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BJR
New Member

I purchase a home in May of 2018 and had to sell it in March of 2019 due to family issues. Do I need to pay estimated taxes?

 
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Opus 17
Level 15

I purchase a home in May of 2018 and had to sell it in March of 2019 due to family issues. Do I need to pay estimated taxes?

OK, first item to consider is whether you qualify for a partial exclusion of the capital gain.  Normally, you can exclude $250,000 of gain (or $500,000 if married filing jointly) for your personal home that you owned and lived in for at least 2 years before the sale.  

However, if you move due to an "unforeseeable event", you can qualify for a partial exclusion.  This is covered starting on page 6 here. https://www.irs.gov/pub/irs-pdf/p523.pdf

You might call it a hardship exemption although the IRS doesn't use the word hardship.

If you qualify for the partial exclusion, in your case you could exclude about 10/24th x $250,000 = $104,000 of capital gain.  If your gain is more than that, the overage is taxed as regular income, since it is short-term capital gain, property held less than one year.  You claim the partial exclusion in Turbotax; don't send proof of the unforeseeable event to the IRS but keep documents proving it for at least 6 years in case you are audited.

If you don't have an unforeseeable event, then the entire amount of the gain is taxable as a short-term capital gain.


Then, once you have determined how much of your gain is taxable, you will likely owe 22%, 32% or 35% income tax on the taxable part of the gain.  To avoid a penalty, you must either;

1. make a large enough estimated payment that you get a refund when you file your 2019 return or owe less than $1000; or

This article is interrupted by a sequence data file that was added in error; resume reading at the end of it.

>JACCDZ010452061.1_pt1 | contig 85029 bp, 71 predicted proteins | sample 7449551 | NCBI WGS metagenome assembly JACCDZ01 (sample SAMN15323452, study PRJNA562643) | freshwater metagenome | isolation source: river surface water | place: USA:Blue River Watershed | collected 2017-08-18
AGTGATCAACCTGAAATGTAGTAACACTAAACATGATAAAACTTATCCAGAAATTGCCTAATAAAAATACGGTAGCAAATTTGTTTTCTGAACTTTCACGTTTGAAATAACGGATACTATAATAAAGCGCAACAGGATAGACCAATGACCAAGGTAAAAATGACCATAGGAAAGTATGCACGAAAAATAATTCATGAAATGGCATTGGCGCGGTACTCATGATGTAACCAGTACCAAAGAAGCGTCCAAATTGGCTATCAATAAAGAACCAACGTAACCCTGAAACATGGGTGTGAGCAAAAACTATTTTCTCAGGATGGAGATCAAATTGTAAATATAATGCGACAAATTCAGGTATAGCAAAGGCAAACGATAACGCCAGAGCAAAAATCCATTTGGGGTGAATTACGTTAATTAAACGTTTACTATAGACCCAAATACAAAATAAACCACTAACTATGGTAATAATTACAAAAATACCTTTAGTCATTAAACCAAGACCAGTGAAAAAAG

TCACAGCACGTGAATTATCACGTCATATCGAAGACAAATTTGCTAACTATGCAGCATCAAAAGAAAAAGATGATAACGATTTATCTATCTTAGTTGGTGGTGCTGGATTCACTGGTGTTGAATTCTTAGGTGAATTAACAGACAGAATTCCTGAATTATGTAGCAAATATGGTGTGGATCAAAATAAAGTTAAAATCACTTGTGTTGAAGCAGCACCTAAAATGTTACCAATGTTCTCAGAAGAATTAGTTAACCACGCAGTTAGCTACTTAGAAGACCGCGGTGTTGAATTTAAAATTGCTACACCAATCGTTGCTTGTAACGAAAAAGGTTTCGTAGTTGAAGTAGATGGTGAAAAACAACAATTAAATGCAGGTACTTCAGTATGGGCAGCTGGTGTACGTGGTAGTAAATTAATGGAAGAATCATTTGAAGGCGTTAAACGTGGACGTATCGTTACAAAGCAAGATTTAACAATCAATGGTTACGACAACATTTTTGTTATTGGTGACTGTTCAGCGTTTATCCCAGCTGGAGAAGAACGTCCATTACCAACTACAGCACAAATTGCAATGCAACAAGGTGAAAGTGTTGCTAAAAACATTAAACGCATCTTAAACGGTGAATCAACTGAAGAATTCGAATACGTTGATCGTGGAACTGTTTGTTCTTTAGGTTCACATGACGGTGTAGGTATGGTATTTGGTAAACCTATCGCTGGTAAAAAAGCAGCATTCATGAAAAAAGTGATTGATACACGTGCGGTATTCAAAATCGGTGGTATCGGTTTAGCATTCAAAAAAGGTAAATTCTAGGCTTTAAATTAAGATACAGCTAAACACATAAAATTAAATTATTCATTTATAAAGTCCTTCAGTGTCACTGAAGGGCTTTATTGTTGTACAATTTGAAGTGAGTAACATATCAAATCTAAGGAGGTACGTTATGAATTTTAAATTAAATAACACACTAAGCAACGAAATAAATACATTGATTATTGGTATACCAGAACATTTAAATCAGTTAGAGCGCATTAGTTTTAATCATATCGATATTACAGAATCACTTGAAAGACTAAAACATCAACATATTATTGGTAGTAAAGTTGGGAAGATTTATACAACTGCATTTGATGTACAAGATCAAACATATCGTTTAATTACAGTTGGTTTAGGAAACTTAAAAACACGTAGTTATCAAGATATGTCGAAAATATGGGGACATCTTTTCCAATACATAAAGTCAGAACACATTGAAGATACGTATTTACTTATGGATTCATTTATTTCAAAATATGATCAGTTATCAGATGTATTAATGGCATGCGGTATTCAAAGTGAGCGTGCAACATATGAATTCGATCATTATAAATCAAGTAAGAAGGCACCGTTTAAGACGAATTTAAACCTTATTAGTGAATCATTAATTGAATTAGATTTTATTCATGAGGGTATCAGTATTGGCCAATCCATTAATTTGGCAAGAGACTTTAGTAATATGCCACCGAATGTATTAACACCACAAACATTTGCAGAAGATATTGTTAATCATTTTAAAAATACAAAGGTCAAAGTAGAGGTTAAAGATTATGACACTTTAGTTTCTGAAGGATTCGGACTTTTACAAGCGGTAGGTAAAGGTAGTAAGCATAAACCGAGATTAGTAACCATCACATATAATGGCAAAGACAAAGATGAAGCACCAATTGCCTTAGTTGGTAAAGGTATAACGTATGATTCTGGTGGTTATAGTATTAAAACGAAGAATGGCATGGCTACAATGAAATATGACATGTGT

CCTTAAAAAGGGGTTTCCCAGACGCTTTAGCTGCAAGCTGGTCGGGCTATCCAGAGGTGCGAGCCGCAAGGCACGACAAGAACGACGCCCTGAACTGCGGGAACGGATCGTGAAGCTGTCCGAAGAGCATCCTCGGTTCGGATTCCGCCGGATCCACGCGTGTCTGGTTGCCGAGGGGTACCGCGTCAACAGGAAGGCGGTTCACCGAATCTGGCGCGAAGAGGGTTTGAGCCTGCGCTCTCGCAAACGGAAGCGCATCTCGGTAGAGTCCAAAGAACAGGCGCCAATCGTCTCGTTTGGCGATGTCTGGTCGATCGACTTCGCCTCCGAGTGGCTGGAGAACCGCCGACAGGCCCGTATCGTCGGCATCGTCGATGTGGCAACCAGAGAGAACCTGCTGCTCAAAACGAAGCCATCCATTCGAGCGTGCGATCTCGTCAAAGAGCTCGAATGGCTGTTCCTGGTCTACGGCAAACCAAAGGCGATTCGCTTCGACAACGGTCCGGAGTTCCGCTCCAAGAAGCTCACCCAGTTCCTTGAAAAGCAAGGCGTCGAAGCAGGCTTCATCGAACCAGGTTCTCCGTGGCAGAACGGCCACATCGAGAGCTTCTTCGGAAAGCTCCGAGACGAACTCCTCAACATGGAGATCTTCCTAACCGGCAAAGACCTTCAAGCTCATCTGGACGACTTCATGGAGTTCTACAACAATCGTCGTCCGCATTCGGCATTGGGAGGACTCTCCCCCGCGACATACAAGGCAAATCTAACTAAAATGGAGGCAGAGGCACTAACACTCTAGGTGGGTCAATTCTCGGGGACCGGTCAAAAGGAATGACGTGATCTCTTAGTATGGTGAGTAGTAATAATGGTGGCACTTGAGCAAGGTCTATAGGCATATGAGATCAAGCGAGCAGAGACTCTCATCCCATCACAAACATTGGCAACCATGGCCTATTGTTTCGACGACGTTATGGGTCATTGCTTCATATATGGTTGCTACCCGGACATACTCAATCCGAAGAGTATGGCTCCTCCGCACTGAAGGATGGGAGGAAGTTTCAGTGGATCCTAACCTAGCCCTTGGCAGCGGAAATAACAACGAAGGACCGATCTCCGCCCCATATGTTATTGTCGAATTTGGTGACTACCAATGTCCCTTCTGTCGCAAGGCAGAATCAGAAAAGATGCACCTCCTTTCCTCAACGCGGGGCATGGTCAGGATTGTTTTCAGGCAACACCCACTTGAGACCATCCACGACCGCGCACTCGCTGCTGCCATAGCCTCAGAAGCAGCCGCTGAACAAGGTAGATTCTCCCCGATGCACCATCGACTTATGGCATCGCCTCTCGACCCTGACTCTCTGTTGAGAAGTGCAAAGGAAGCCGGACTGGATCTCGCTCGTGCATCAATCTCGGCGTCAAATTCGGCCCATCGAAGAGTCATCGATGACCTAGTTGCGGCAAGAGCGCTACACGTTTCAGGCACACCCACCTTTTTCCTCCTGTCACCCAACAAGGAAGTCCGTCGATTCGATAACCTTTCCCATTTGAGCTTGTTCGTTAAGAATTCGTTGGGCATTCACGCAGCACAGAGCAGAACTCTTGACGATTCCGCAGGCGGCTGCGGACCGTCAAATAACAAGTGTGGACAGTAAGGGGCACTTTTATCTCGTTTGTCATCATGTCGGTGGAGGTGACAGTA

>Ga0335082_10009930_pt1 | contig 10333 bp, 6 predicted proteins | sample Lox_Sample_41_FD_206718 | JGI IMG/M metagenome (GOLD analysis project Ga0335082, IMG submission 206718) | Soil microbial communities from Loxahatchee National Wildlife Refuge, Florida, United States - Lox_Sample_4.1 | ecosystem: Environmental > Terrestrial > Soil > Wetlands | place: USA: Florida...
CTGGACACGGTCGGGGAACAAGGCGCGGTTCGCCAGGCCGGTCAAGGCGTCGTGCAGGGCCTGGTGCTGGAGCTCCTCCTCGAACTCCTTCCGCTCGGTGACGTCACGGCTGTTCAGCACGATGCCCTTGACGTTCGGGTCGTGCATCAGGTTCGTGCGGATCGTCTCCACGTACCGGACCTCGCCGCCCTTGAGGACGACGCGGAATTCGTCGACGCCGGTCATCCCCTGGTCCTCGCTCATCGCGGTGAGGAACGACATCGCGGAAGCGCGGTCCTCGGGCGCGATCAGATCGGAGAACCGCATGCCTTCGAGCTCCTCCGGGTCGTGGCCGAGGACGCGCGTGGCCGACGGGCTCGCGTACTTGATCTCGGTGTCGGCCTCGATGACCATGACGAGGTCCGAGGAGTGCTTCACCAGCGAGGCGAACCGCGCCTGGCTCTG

2. your withholding and estimated payments are at least 90% of what you owe in 2019, or

2. your withholding and estimated payments are at least 110% of your tax liability for 2018.  Your tax liability for 2018 is on line 15 of form 1040, it is the overall amount of tax you paid for the year before considering withholding.

*Answers are correct to the best of my ability at the time of posting but do not constitute legal or tax advice.*

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3 Replies
Opus 17
Level 15

I purchase a home in May of 2018 and had to sell it in March of 2019 due to family issues. Do I need to pay estimated taxes?

This was your personal home?  Did you have a capital gain?  (Do you know what a capital gain is?)
*Answers are correct to the best of my ability at the time of posting but do not constitute legal or tax advice.*
BJR
New Member

I purchase a home in May of 2018 and had to sell it in March of 2019 due to family issues. Do I need to pay estimated taxes?

Yes.  It was my personal home.  I did not purchase another home.  Yes, I had a capital gain.
Opus 17
Level 15

I purchase a home in May of 2018 and had to sell it in March of 2019 due to family issues. Do I need to pay estimated taxes?

OK, first item to consider is whether you qualify for a partial exclusion of the capital gain.  Normally, you can exclude $250,000 of gain (or $500,000 if married filing jointly) for your personal home that you owned and lived in for at least 2 years before the sale.  

However, if you move due to an "unforeseeable event", you can qualify for a partial exclusion.  This is covered starting on page 6 here. https://www.irs.gov/pub/irs-pdf/p523.pdf

You might call it a hardship exemption although the IRS doesn't use the word hardship.

If you qualify for the partial exclusion, in your case you could exclude about 10/24th x $250,000 = $104,000 of capital gain.  If your gain is more than that, the overage is taxed as regular income, since it is short-term capital gain, property held less than one year.  You claim the partial exclusion in Turbotax; don't send proof of the unforeseeable event to the IRS but keep documents proving it for at least 6 years in case you are audited.

If you don't have an unforeseeable event, then the entire amount of the gain is taxable as a short-term capital gain.


Then, once you have determined how much of your gain is taxable, you will likely owe 22%, 32% or 35% income tax on the taxable part of the gain.  To avoid a penalty, you must either;

1. make a large enough estimated payment that you get a refund when you file your 2019 return or owe less than $1000; or

2. your withholding and estimated payments are at least 90% of what you owe in 2019, or

2. your withholding and estimated payments are at least 110% of your tax liability for 2018.  Your tax liability for 2018 is on line 15 of form 1040, it is the overall amount of tax you paid for the year before considering withholding.

*Answers are correct to the best of my ability at the time of posting but do not constitute legal or tax advice.*
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